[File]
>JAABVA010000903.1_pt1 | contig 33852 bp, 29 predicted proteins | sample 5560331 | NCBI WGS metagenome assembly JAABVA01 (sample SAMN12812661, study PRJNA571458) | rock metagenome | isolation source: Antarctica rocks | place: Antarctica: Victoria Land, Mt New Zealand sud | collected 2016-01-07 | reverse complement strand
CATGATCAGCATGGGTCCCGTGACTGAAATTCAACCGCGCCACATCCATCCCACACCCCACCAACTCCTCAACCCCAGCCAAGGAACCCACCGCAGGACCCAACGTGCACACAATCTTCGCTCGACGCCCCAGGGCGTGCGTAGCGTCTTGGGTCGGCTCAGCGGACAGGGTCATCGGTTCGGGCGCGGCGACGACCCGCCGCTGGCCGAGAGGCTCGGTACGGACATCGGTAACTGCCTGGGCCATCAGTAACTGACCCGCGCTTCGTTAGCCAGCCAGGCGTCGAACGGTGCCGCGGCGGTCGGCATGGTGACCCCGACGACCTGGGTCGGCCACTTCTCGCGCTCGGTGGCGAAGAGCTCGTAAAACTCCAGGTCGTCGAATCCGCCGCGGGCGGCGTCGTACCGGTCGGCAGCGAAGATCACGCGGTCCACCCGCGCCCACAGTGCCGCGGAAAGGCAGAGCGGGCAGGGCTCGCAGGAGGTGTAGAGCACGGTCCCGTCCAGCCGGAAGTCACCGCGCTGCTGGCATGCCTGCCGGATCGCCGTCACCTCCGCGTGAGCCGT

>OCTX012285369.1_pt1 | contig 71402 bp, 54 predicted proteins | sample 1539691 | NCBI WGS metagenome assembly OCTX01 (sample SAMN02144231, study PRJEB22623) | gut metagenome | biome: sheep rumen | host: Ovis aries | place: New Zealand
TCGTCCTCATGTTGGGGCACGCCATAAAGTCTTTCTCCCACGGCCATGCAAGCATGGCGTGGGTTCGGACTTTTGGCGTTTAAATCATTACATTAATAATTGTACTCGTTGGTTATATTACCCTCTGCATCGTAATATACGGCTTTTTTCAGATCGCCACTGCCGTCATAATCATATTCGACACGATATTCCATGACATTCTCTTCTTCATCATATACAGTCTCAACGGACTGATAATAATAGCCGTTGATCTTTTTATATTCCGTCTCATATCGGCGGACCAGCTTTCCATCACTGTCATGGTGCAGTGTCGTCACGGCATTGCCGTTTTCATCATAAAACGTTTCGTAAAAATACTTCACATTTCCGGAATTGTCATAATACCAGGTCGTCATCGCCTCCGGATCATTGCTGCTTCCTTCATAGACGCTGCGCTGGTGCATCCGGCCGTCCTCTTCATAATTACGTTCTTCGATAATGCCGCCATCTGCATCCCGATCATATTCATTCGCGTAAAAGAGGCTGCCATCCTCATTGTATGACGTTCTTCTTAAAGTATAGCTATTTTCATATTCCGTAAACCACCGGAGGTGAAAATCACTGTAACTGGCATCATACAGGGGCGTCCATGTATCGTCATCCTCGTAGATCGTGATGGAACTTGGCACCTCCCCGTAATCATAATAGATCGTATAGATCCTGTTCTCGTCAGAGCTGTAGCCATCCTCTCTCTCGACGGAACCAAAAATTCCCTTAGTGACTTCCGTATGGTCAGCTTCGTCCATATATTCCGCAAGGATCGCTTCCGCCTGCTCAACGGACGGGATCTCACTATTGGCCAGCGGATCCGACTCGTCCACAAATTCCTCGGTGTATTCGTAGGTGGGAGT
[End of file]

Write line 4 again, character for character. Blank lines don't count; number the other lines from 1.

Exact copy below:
TCGTCCTCATGTTGGGGCACGCCATAAAGTCTTTCTCCCACGGCCATGCAAGCATGGCGTGGGTTCGGACTTTTGGCGTTTAAATCATTACATTAATAATTGTACTCGTTGGTTATATTACCCTCTGCATCGTAATATACGGCTTTTTTCAGATCGCCACTGCCGTCATAATCATATTCGACACGATATTCCATGACATTCTCTTCTTCATCATATACAGTCTCAACGGACTGATAATAATAGCCGTTGATCTTTTTATATTCCGTCTCATATCGGCGGACCAGCTTTCCATCACTGTCATGGTGCAGTGTCGTCACGGCATTGCCGTTTTCATCATAAAACGTTTCGTAAAAATACTTCACATTTCCGGAATTGTCATAATACCAGGTCGTCATCGCCTCCGGATCATTGCTGCTTCCTTCATAGACGCTGCGCTGGTGCATCCGGCCGTCCTCTTCATAATTACGTTCTTCGATAATGCCGCCATCTGCATCCCGATCATATTCATTCGCGTAAAAGAGGCTGCCATCCTCATTGTATGACGTTCTTCTTAAAGTATAGCTATTTTCATATTCCGTAAACCACCGGAGGTGAAAATCACTGTAACTGGCATCATACAGGGGCGTCCATGTATCGTCATCCTCGTAGATCGTGATGGAACTTGGCACCTCCCCGTAATCATAATAGATCGTATAGATCCTGTTCTCGTCAGAGCTGTAGCCATCCTCTCTCTCGACGGAACCAAAAATTCCCTTAGTGACTTCCGTATGGTCAGCTTCGTCCATATATTCCGCAAGGATCGCTTCCGCCTGCTCAACGGACGGGATCTCACTATTGGCCAGCGGATCCGACTCGTCCACAAATTCCTCGGTGTATTCGTAGGTGGGAGT